Targeting Endoplasmic Reticulum proteostasis in cancer

By : Eric Chevet

Date : Thursday 02 June 2022

1:30 PM - 2:30 PM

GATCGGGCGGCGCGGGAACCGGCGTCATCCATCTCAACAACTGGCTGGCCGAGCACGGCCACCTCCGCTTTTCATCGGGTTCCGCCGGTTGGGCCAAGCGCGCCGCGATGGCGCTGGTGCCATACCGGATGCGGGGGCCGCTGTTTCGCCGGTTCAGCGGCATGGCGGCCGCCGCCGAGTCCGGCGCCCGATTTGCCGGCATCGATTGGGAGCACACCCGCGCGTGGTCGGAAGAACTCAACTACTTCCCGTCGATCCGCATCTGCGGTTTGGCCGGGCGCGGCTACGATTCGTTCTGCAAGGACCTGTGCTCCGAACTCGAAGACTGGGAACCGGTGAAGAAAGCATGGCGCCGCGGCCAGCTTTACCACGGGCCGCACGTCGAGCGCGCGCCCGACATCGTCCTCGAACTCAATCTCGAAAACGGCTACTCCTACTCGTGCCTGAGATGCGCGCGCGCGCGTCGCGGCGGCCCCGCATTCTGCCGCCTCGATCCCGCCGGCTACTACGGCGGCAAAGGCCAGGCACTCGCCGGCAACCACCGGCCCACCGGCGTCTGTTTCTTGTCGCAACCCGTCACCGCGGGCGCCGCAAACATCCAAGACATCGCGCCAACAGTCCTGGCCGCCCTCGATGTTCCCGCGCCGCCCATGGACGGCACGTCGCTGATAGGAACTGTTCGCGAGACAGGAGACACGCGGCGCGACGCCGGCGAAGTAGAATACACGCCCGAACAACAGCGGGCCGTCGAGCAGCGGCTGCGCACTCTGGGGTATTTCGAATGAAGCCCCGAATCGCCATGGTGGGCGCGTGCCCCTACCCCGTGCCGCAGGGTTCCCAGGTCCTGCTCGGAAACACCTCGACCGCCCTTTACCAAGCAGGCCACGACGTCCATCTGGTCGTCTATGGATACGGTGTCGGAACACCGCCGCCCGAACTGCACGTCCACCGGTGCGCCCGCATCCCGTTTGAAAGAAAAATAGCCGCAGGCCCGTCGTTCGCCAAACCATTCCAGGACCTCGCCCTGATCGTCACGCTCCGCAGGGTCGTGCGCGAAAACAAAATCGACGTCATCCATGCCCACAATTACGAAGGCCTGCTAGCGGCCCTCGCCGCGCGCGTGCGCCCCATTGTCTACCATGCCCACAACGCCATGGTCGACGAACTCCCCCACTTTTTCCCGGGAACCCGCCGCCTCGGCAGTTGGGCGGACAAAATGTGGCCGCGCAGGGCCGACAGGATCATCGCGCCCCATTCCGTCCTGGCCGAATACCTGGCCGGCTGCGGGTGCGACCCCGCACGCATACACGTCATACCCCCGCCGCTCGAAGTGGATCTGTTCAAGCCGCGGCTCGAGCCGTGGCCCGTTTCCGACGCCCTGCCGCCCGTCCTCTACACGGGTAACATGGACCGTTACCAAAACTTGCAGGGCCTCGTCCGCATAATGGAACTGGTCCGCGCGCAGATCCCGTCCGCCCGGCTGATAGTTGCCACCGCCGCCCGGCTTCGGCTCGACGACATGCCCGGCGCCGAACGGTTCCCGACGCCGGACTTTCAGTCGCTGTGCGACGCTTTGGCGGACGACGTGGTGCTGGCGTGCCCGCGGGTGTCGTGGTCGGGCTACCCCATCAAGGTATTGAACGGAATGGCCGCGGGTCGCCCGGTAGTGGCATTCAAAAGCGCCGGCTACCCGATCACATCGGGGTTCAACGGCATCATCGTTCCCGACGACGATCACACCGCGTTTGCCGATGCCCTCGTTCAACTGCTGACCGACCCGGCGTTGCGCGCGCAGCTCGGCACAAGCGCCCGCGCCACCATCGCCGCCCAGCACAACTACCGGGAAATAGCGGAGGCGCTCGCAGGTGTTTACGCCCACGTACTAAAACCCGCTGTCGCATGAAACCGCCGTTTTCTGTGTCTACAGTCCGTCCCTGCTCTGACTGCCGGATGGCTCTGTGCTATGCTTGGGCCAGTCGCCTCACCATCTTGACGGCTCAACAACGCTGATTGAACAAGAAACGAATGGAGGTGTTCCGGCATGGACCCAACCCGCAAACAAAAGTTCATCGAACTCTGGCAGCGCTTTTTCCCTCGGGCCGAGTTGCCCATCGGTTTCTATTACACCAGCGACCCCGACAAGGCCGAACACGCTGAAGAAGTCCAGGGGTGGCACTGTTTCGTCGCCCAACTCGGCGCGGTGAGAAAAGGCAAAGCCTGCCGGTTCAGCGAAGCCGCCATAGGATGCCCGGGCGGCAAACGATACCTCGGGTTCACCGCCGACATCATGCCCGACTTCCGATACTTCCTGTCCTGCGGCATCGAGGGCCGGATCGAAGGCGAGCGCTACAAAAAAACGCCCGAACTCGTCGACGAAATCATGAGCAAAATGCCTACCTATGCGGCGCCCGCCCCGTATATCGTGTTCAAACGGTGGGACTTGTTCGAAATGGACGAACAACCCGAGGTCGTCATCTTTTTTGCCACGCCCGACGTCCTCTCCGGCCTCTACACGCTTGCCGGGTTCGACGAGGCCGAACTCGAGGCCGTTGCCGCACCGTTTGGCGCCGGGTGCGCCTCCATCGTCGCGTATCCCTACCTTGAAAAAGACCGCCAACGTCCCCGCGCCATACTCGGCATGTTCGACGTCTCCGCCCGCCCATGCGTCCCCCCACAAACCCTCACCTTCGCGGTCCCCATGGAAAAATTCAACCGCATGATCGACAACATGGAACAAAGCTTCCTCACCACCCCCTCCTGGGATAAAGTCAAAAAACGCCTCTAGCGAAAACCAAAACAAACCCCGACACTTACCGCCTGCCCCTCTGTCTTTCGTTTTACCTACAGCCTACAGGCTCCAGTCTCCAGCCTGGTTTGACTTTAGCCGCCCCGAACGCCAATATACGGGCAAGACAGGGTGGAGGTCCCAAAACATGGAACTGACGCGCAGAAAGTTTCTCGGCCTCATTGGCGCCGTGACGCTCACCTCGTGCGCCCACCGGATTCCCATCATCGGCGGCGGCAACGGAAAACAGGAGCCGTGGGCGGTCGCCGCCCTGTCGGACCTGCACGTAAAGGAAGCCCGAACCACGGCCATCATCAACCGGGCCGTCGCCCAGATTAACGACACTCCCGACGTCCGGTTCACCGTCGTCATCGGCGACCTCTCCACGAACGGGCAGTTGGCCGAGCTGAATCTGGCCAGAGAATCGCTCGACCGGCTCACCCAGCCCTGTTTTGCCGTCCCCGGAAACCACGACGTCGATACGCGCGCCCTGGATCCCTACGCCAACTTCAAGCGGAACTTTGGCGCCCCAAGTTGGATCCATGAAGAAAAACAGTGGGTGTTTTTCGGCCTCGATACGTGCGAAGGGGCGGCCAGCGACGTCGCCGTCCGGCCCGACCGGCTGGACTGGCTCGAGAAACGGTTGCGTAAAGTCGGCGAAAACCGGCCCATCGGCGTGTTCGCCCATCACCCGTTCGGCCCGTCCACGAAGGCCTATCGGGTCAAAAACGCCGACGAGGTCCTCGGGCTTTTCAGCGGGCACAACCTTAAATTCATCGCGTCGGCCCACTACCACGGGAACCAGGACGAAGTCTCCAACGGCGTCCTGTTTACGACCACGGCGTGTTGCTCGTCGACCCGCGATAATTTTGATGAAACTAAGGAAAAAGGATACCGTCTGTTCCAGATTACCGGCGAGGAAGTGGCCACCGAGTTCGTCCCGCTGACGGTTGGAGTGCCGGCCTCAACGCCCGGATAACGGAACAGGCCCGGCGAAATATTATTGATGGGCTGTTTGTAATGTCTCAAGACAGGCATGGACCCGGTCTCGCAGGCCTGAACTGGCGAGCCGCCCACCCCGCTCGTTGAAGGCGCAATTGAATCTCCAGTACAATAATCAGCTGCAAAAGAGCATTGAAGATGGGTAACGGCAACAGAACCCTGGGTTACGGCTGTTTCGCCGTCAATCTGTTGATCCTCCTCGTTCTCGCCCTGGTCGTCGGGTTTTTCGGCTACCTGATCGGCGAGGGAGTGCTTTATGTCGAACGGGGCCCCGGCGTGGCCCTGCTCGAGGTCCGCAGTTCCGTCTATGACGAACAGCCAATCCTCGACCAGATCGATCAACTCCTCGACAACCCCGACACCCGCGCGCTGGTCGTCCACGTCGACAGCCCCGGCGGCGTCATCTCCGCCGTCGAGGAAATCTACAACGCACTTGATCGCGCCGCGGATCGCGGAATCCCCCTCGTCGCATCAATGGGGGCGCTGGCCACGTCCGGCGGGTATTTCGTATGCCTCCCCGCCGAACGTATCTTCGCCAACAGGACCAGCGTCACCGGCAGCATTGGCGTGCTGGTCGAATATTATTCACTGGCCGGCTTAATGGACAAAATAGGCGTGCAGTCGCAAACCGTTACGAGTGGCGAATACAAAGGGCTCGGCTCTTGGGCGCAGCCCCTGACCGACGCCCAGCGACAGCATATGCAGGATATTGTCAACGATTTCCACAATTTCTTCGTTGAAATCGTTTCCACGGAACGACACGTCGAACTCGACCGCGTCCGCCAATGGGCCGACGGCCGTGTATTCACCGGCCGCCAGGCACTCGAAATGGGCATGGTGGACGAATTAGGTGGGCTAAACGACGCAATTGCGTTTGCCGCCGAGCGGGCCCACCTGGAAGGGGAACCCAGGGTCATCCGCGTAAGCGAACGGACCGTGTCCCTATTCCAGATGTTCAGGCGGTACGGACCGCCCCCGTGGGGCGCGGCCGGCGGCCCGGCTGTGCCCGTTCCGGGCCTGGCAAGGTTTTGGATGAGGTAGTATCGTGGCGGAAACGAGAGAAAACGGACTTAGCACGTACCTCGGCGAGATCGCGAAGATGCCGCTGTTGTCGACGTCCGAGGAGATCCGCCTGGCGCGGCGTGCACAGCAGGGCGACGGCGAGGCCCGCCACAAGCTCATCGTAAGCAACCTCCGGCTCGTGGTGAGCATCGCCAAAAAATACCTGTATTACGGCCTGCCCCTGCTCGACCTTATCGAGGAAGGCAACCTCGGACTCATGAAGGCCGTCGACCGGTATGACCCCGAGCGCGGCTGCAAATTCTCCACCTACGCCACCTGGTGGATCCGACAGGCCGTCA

Proteostasis imbalance is emerging as a major hallmark of cancer, driving tumor aggressiveness. Genetic and pharmacological evidence suggest that the endoplasmic reticulum (ER), a major site for protein folding and quality control, plays a critical role in cancer development. This concept has been validated in triple negative breast cancer, prostate cancer as well as in glioblastoma multiform (GB), the most lethal primary brain cancer with an overall survival of 15 months and no effective treatment. We demonstrated that the ER stress sensor IRE1 contributes to GB progression, impacting tissue invasion and tumor vascularization. IRE1 is a dual Kinase/RNase that signals by catalyzing the non-conventional splicing of the mRNA encoding the transcription factor XBP1, and in addition by regulating RNA stability through a process known as Regulated IRE1 Dependent Decay (RIDD). We further investigated the contribution of IRE1 signaling to GB and defined a specific expression signature that when confronted to human GB transcriptomes showed the antagonistic roles of XBP1 mRNA splicing and RIDD on tumor characteristics and outcomes. Moreover, using this signature we have explored the role of IRE1 signaling in tumor cells in reshaping the tumor microenvironment. These data identified IRE1 as an actionable therapeutic target which allowed us to use develop pharmacological approaches to enhance the efficacy of GB standard of care in mouse models.


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